After all edits are done I then launch “digiKam” to enter all my metadata. In my Adobe workflow I used Lightroom for this..and actually I like digiKam a lot better for metadata entry than Lightroom. DigiKam cost: Free. DigiKam can also be used as a RAW editor and other things, in my experimentation I have found that Darktable is a little easier to use and Bibble is better than the others by far.

With Ubuntu I can use what ever computer I want to. It will install and run on a Mac, or a windows box. I can make the computer dual boot in the rare event I need software that is only available on one platform or the other.

If you are a photographer looking at alternatives I am pleased with the work flow outlined above. Total cost is about 200 dollars and time to learn the software. That is a far cry cheaper than just using Lightroom, a $300 program. If you add in the cost of CS5 you are looking at almost a grand.

Dorthea Lange spoke volumes with those few words. As photographers we use our cameras to single out and select moments in time, or details most people walk by, never noticing. We record these moments and show them to an oblivious public. Viewers are forced to notice these details simply by the act of seeing our images.

As photographers we notice the way light reflects off a building facade, or a person’s face. We see those fleeting expressions that speak to our shared humanity.

When I was first entering the world of photojournalism I was fortunate enough to do my internship at the now closed Chattanooga Times. While there I spent many days riding with Billy Weeks. He taught me how to look at the world, and to notice small things. To constantly be looking at things and thinking “If such and such were there it would make a photo”. As you do this more and more often you begin to see great photos all around you.

Too often we walk by a very interesting scene and never “see” it. Photography forces us to open our eyes and see that which we normally pass by in the rush of daily life.

Often, to see a good photo, all one has to do is be still, listen and observe. If you do this suddenly you begin to see all kinds of neat things going on in the world around you. You see the way a leaf lies on the rocks, contrasting with the cold stone, or the way the reflection of a person and a street scape in a water puddle make an interesting composition. To see the special way people interact, that fleeting smile, glance or kiss. Think of Alfred Eisenstaedt ‘s photo of the kiss that celebrated VJ day. An iconic image of joy if ever there was one. A fleeting moment many would have walked by and never seen, but because he caught it on film it is now part of our shared memories.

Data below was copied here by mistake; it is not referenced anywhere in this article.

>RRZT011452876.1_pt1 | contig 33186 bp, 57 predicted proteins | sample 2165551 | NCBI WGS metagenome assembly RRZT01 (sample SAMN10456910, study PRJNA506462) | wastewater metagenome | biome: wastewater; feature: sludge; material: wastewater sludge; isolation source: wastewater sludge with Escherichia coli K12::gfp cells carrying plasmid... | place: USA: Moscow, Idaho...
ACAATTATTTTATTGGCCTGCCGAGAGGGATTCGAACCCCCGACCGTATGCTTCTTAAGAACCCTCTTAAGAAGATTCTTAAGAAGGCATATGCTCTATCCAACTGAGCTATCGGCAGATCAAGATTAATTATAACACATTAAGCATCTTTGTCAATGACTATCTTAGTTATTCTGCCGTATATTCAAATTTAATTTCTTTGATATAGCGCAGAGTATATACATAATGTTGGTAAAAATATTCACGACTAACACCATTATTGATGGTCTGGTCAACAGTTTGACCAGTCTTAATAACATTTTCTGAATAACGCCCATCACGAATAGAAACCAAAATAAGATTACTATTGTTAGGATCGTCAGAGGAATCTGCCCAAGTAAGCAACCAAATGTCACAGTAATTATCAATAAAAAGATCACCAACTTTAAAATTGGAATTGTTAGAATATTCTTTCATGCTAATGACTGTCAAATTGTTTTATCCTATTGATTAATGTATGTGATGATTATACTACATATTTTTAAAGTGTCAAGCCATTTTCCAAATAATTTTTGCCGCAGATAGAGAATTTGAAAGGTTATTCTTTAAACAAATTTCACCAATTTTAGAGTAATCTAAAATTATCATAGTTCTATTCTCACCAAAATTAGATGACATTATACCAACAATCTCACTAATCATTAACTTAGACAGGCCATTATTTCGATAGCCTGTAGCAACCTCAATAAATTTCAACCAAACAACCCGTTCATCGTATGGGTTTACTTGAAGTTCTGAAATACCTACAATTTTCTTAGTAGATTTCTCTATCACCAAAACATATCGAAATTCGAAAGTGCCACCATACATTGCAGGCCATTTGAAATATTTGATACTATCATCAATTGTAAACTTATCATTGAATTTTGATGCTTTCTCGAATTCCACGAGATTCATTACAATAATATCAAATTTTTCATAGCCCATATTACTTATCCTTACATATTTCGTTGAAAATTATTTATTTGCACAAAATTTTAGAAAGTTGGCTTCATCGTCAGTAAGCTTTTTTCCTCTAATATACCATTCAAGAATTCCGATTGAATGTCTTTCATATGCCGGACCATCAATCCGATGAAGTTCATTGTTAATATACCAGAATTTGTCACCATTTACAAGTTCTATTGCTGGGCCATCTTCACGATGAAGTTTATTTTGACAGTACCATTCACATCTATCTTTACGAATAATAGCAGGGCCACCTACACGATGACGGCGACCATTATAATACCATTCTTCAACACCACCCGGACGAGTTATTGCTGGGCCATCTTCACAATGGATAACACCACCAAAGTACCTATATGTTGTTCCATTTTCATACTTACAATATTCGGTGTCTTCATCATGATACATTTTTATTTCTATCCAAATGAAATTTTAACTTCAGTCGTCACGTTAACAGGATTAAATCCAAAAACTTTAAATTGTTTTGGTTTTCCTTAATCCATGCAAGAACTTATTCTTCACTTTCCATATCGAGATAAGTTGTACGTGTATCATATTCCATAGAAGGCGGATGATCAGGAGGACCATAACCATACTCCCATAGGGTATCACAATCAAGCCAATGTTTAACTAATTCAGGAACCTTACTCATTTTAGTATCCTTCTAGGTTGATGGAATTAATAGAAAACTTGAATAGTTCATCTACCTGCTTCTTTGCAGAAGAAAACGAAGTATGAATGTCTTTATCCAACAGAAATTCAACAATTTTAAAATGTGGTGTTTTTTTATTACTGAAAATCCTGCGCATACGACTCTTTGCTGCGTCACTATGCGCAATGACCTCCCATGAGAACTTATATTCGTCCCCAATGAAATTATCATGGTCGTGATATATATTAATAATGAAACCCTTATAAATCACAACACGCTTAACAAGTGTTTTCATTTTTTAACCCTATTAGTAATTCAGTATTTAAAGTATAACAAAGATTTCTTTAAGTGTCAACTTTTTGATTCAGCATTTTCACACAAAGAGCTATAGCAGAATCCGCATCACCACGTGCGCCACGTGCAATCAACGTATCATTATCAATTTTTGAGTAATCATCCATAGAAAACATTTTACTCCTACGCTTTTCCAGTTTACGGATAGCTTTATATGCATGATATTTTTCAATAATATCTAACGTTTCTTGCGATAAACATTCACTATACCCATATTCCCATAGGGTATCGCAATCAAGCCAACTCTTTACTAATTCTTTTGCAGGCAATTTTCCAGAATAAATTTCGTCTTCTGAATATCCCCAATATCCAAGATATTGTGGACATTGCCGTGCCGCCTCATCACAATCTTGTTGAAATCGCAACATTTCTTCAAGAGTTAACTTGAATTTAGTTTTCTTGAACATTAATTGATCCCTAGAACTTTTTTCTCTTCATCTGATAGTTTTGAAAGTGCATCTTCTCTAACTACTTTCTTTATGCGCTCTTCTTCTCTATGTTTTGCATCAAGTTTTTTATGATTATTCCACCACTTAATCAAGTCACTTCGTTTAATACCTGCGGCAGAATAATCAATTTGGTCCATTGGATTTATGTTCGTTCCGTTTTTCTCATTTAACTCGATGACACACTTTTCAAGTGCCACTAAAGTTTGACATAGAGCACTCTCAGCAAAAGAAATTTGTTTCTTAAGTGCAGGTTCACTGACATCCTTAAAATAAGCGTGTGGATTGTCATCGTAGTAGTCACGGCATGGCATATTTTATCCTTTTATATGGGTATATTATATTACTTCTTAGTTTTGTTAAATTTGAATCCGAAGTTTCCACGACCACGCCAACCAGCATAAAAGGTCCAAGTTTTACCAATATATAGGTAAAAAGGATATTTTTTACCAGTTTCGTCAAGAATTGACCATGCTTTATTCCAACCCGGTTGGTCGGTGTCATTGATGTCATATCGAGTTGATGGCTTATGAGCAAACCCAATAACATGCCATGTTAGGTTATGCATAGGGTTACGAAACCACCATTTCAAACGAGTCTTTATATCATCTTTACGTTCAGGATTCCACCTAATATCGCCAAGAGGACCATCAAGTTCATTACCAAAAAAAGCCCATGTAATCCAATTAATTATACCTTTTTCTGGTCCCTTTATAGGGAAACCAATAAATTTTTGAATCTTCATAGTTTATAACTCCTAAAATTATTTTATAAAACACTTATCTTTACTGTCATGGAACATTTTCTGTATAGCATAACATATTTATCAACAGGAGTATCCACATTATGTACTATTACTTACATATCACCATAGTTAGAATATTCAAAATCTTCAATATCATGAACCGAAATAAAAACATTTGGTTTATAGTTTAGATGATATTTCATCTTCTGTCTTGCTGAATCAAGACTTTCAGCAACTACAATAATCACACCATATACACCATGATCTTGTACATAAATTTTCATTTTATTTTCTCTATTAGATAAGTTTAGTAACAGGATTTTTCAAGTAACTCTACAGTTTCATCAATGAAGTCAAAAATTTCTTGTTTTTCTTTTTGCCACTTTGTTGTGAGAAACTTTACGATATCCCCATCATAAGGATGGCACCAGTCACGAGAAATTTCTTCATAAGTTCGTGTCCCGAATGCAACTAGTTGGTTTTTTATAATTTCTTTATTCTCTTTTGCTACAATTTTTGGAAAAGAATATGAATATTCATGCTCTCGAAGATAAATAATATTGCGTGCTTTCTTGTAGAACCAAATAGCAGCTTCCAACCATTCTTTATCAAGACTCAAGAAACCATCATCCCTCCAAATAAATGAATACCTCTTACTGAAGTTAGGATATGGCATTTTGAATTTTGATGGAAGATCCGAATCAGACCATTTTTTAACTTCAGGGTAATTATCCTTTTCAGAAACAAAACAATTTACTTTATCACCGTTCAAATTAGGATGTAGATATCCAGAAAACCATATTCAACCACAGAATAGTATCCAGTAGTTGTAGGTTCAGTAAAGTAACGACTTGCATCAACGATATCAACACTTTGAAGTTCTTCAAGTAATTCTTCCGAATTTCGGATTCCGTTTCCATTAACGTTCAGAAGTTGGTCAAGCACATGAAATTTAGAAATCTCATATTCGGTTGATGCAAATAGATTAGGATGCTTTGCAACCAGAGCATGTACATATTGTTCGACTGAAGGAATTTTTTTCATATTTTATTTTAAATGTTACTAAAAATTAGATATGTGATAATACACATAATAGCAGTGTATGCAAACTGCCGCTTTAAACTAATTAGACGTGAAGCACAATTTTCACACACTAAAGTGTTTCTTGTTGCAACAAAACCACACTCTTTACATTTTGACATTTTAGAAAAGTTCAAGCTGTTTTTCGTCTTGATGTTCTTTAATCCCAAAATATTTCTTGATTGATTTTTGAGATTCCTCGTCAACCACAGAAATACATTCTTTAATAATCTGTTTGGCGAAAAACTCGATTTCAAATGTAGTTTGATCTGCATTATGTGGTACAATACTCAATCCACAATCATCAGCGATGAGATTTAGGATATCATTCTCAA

By seeing these things and recording them to show to others we are opening the eyes of people who, in their normal rush to work, never notice them. We help people who rush by the unseen beauty of the world remember that beauty is there for the seeing.

We show that one does not have to go to exotic places to see exotic things.

Next time you use your camera remember that you are showing the world how to see. How to stop, relax and to notice the unseen world that is life.

Digital has no costs?

In this age of digital photography I often hear people say something along the lines of “Since it is digital I have no costs like in the days of film.”  All I can assume is that those who say this must also play the lottery regularly, as it is a tax on people who are bad at math.

In the days of film most photographers I know shot with two Canon EOS 1n bodies.  They paid somewhere in the vicinity of $1300.00 for the body with booster, if I remember correctly.  That was Canon’s top line body, the best they made and in my opinion the most rugged camera I ever used.  One could use this camera till it wore out, no need for an upgrade because the new version was “better”.  Those upgrades really had no impact on image quality.  We had a light table to edit slides on, cost about $150.00 no software required.  We billed all film, processing, slide pages and shipping to clients.

Today in the age of Digital the same top of the line Canon costs from $5,000 for the 1DIV to almost $8,000 for the 1DsIII (cost when released, not now at the end of its run).  Instead of a light table we have top end Mac’s running the full suite of Adobe software, usually a desktop tower and a notebook for location work.  That is thousands and thousands more than a trusty light table, a device that did not require costly yearly “updates”.